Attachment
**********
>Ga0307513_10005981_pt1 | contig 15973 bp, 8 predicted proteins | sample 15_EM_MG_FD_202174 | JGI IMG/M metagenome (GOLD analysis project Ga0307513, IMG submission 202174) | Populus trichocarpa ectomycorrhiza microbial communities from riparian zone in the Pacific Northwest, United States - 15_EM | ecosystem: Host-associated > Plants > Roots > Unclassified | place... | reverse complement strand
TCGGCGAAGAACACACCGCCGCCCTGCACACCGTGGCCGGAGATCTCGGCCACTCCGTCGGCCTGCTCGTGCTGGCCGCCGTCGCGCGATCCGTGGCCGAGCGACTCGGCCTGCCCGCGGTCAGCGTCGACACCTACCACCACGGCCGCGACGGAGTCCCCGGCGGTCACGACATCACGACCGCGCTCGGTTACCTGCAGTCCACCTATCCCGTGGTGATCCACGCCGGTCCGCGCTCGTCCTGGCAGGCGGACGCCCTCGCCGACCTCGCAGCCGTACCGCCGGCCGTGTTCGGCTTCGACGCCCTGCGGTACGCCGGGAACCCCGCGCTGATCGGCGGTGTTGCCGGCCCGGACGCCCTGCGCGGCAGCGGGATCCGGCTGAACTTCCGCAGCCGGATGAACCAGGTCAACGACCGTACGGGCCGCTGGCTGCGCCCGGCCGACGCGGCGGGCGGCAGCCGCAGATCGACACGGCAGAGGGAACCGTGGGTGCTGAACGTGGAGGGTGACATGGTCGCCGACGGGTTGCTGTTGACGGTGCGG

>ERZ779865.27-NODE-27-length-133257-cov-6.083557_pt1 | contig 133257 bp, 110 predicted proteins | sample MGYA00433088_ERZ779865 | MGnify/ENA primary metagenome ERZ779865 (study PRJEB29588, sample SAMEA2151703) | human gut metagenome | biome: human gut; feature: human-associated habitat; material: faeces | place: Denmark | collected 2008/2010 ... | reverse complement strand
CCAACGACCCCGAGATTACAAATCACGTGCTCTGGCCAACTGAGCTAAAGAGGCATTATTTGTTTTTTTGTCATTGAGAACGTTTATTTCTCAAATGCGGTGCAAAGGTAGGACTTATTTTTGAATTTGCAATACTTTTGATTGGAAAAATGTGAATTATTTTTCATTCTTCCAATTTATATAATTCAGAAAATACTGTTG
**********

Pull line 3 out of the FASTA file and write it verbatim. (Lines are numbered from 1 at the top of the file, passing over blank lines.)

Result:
>ERZ779865.27-NODE-27-length-133257-cov-6.083557_pt1 | contig 133257 bp, 110 predicted proteins | sample MGYA00433088_ERZ779865 | MGnify/ENA primary metagenome ERZ779865 (study PRJEB29588, sample SAMEA2151703) | human gut metagenome | biome: human gut; feature: human-associated habitat; material: faeces | place: Denmark | collected 2008/2010 ... | reverse complement strand